Gowon is human, fate is not
It is an aching feeling to contemplate what would have been, if the truth had surfaced far, far earlier for Musa, the love child of General Yakubu Jack Gowon and Edith Ike Okongwu, who is now late. Edith was Gowon’s lover when the latter was a dashing bachelor living in his pad at the Ikeja cantonment before the deluge came in 1966. It was a whirlwind romance that got caught in a wilder whirlwind of national politics. Now Gowon is an old man, Edith is dead and Musa Jack has lived a life burdened by the truth only his mother was sure of.
Last week, General Gowon issued a brief statement stating that after 48 years, he has come to accept the paternity of Musa. He wanted the public to respect the privacy of his family in this period now Musa needs rehabilitation after serving more than two decades in an American prison. He is right for Musa is not just a survivor of a bitter-fight between two lovers. He has paid a heavy price. If the Nigerian Civil War lasted for only 30 months, his has lasted for a lifetime of 48 bitter years.
From available pictures, Musa looked strikingly like his father. He was born in 1968 at the height of the Nigerian Civil War when Gowon was the Commander-in-Chief of the Nigerian Armed Forces. Gowon’s official residence was not the State House, Marina, where the great Dr. Nnamdi Azikiwe lived for six years as Nigeria’s last Governor-General and later the first President. Azikiwe was a journalist who reigned at a less turbulent time. Gowon was our leader who came into power through the barrel of the gun. He lived in the austere Doddan Barracks and never contemplated moving back to the opulence of the State House. All his successors lived in the same cramped space of Doddan Barracks until General Ibrahim Babangida effected the transfer of the nation’s capital to Abuja. That decision had earlier been taken by the Administration of General Murtala Muhammed in1976.
But before Gowon became a household name and the acronym for Go On With One Nigeria, during the Civil War, he was a lad who was in love. His lover was Edith, the beautiful high-spirited Igbo girl who had an opinion about many things. Gowon was trained in the best British military tradition at Sandhurst and was a fast rising military officer and a gentleman. He was one of the beneficiaries of the rapid Nigerianisation drive of the regime of Prime-Minister Abubakar Tafawa-Balewa and his Minister of Deference, Muhammadu Ribadu. The two lovers were thinking of marriage and as it was in those days, they were already co-habiting together.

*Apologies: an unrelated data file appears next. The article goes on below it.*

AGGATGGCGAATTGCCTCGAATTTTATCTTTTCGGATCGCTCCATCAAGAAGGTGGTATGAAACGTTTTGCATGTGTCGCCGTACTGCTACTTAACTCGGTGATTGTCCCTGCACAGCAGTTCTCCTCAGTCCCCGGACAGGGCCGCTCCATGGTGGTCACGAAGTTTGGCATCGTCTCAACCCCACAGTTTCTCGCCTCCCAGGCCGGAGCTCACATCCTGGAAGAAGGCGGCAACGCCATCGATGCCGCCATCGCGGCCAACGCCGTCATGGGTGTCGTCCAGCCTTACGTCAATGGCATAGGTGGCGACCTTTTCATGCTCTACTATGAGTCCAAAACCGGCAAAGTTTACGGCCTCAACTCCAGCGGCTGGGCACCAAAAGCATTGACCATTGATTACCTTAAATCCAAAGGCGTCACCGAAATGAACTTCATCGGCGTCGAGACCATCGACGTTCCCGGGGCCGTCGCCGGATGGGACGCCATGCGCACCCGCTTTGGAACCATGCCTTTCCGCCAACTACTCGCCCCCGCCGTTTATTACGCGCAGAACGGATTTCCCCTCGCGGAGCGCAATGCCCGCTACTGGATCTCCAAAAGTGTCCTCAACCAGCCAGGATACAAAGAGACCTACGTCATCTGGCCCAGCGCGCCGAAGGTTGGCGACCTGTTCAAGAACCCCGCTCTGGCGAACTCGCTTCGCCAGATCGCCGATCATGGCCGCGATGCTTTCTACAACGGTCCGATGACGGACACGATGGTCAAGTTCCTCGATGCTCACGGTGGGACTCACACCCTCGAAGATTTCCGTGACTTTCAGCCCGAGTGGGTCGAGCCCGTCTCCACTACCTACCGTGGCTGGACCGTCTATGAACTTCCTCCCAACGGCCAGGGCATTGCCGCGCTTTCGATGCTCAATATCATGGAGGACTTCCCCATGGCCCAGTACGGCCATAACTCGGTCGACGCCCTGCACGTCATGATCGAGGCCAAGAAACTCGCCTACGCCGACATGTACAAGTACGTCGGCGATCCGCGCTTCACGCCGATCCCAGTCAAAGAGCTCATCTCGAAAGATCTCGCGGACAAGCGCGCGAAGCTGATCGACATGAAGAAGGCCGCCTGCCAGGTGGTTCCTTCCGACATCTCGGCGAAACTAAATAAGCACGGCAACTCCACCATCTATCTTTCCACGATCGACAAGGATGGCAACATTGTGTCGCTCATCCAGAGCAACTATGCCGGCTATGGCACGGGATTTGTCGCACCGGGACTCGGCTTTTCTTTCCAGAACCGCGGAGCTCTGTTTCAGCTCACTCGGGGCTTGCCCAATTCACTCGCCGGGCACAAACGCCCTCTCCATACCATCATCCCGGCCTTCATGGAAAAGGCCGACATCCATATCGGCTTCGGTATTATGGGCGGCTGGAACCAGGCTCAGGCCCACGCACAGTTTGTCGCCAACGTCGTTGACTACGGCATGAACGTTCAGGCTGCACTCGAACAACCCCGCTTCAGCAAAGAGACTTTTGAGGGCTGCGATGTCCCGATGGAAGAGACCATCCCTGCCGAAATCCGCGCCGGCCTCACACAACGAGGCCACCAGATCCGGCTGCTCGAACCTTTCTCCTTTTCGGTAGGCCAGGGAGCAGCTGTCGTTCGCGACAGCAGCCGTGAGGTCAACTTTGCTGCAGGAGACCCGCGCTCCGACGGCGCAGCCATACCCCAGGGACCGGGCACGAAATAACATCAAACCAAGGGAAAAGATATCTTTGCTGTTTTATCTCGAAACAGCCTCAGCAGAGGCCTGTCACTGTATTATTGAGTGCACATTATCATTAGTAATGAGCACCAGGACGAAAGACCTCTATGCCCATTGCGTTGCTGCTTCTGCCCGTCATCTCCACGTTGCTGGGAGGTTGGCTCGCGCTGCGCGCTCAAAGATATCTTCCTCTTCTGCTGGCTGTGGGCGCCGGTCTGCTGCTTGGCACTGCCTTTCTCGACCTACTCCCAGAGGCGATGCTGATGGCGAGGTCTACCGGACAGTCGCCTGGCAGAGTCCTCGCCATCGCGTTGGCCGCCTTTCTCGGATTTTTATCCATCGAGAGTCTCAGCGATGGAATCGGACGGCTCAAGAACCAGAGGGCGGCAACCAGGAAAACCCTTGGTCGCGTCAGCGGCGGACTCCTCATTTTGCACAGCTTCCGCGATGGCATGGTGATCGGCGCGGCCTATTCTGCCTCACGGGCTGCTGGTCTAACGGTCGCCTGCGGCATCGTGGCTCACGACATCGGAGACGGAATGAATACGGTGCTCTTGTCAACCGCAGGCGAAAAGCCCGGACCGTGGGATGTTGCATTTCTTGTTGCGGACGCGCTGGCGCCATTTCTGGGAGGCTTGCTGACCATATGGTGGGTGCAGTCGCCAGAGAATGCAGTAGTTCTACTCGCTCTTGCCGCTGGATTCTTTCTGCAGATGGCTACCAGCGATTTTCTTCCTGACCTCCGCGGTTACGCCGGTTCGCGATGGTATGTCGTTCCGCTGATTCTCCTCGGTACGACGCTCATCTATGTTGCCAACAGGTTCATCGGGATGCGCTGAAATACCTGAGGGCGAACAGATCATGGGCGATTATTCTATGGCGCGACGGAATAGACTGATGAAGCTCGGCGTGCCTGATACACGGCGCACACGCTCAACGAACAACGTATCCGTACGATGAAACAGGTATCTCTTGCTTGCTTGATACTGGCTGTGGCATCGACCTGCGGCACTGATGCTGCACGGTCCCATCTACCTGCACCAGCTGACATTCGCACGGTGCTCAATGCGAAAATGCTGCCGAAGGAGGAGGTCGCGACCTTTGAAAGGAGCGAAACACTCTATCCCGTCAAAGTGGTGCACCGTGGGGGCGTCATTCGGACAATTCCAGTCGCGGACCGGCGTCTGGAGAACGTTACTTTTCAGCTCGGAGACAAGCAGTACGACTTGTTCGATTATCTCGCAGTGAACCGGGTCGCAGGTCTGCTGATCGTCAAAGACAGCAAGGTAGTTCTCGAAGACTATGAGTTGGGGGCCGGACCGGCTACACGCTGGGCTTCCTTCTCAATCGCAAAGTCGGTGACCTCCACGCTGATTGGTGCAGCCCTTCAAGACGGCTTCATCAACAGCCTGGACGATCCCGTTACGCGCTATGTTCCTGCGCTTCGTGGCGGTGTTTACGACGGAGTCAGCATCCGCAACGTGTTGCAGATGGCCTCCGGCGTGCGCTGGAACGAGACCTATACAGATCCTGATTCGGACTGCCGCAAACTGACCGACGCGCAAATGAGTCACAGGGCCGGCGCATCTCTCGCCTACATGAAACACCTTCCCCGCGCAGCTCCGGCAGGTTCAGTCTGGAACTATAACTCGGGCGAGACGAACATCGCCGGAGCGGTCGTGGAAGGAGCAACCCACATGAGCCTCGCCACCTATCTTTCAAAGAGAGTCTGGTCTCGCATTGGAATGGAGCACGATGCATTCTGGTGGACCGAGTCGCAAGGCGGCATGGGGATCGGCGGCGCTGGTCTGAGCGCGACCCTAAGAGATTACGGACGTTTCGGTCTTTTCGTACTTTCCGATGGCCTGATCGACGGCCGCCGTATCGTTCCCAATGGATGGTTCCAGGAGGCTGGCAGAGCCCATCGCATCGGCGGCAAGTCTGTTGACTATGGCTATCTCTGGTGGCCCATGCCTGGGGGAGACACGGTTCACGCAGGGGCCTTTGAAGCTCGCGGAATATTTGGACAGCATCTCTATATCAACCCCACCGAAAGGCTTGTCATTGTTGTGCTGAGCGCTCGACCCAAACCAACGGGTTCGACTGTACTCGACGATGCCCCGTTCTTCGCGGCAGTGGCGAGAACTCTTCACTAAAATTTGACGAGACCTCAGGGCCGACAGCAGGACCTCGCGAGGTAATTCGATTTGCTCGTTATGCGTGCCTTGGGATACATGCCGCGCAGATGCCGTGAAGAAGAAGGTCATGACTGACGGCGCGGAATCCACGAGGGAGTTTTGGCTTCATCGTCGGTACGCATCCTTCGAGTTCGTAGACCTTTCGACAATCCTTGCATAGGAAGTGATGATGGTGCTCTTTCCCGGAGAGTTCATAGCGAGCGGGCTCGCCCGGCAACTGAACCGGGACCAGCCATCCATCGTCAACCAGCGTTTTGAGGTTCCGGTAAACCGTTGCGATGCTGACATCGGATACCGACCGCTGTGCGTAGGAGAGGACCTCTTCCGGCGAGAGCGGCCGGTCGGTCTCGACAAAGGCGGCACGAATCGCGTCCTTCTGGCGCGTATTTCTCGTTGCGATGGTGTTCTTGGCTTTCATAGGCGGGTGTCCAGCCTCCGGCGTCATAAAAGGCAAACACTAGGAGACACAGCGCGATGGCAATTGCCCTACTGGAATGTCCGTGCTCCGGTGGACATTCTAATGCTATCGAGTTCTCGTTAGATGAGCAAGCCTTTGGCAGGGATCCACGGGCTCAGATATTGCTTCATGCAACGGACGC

But Fate had a bigger role for Gowon that neither of the two lovers could have contemplated by the end of 1965. Within a year, the unknown young lieutenant-colonel was at the centre of national events. Tafawa-Balewa had been killed to be succeeded by General J.T.U Aguiyi-Ironsi, the first Nigerian commander of the Army who never planned a coup but found himself at the head of a military government. Ironsi, with the killings of senior military officers in the January coup of 1966, made Gowon the Chief of Army Staff for he was highest ranking surviving military officer of Northern origin. After Ironsi was killed in July 29, 1966, Gowon was installed the new military ruler by the victorious plotters. He moved from the pad in Ikeja to the Doddan Barracks fortress. Edith moved in with him. Trouble also moved in to keep them company.
Edith was Igbo and at that time of national tension, those who brought Gowon to power regarded Igbo people as the enemy. Their intention was not to seize power, but to avenge the killings of January 15, and then take the Northern Region out of the Federation. Better reason prevailed and Gowon found himself at the helm of affairs of a country afflicted with self-doubt and dangerous emotions. By the time the shooting war started in 1967, the love affair was virtually over; Gowon was at war in response to the declaration of Biafra by the Military Governor of Eastern Nigeria, Lt. Colonel Chukwuemeka Odumegwu-Ojukwu. Edith fled to Germany and later the United States. She had become an expectant mother.